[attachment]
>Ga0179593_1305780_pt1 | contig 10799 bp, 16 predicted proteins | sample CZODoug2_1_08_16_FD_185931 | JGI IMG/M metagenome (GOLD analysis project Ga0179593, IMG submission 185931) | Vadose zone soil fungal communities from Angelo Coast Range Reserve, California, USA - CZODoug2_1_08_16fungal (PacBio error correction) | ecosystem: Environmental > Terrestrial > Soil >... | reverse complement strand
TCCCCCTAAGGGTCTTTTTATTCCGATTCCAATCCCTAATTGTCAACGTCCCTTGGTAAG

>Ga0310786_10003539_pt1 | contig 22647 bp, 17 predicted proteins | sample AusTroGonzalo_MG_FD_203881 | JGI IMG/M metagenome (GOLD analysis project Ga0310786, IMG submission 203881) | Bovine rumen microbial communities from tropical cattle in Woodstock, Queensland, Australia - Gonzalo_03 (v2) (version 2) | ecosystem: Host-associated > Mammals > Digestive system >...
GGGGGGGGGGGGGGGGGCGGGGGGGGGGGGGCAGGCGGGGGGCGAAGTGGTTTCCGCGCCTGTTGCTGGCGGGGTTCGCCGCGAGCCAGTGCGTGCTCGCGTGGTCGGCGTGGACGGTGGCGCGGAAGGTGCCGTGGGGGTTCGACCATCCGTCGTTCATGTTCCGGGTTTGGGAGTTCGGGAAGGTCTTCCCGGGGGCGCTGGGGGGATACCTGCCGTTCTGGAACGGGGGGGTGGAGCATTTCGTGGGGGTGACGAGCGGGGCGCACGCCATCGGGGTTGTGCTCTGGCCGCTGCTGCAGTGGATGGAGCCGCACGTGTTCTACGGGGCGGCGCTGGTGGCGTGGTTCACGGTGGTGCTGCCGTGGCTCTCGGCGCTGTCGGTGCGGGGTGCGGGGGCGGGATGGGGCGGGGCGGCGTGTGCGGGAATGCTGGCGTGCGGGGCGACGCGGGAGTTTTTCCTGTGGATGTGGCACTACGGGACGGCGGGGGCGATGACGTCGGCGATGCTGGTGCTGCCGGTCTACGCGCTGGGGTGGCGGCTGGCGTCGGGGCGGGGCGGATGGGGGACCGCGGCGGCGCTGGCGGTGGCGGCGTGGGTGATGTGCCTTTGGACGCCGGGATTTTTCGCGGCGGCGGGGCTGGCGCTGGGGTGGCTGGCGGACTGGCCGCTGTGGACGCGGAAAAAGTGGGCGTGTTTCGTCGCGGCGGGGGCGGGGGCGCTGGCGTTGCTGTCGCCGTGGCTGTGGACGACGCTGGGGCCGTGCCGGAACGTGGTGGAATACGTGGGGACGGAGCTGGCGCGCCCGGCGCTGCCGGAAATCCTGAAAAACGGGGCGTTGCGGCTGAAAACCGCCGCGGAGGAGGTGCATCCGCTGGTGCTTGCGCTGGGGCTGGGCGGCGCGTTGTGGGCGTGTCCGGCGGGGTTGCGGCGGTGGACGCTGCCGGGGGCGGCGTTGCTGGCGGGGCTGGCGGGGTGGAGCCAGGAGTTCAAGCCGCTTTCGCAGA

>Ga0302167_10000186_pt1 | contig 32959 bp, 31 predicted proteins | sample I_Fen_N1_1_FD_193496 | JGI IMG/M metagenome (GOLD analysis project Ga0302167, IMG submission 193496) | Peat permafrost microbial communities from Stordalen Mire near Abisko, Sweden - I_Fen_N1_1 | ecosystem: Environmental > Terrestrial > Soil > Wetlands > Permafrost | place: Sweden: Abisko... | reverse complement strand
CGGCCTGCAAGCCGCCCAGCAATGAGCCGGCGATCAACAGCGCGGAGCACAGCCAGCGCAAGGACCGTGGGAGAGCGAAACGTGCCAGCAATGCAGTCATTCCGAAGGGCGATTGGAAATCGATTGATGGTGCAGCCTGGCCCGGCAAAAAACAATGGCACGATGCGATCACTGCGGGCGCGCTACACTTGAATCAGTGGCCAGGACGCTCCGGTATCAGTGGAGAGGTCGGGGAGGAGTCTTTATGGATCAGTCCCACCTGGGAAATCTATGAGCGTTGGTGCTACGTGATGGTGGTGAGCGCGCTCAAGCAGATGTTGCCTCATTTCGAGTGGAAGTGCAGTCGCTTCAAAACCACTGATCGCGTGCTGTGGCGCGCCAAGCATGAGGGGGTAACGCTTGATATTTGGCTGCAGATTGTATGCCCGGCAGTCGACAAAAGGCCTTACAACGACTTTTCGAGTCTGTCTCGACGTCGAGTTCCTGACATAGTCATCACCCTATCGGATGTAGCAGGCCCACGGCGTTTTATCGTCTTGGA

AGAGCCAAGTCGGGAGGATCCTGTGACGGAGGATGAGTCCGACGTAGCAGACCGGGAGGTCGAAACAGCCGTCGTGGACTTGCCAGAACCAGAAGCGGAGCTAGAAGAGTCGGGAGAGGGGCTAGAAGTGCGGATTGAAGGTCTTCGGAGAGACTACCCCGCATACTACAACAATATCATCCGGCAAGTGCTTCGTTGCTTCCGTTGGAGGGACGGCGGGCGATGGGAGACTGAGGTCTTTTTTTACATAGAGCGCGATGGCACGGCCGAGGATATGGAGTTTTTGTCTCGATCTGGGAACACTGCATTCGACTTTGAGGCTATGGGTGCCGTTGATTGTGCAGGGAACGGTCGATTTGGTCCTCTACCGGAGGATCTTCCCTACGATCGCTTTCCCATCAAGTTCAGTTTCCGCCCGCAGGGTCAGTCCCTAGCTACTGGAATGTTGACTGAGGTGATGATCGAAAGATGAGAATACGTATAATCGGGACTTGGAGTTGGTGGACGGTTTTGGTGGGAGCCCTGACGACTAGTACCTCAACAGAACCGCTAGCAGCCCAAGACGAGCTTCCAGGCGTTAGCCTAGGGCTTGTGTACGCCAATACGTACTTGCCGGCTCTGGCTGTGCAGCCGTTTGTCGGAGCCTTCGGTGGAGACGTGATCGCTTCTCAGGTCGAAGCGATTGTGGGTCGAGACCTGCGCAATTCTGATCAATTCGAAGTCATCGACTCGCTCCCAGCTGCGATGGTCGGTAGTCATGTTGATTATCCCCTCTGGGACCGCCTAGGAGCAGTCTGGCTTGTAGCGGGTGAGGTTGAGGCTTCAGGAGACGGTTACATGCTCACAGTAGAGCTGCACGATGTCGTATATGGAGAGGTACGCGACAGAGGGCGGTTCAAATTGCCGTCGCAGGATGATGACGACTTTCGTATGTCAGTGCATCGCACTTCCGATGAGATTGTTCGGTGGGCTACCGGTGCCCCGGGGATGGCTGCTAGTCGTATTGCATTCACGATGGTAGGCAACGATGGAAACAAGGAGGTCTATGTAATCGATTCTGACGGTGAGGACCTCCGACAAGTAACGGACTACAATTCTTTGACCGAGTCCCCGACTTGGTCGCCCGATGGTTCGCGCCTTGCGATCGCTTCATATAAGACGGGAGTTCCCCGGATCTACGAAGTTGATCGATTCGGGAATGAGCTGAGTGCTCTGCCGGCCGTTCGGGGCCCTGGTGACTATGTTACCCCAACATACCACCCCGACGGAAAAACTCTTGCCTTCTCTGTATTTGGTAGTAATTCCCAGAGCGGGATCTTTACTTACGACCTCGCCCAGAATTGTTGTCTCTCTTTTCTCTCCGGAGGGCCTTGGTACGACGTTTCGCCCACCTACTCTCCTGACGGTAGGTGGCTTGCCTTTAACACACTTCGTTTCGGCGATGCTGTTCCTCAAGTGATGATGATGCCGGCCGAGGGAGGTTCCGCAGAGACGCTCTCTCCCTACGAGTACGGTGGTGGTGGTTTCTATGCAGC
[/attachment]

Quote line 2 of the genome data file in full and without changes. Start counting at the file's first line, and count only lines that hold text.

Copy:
TCCCCCTAAGGGTCTTTTTATTCCGATTCCAATCCCTAATTGTCAACGTCCCTTGGTAAG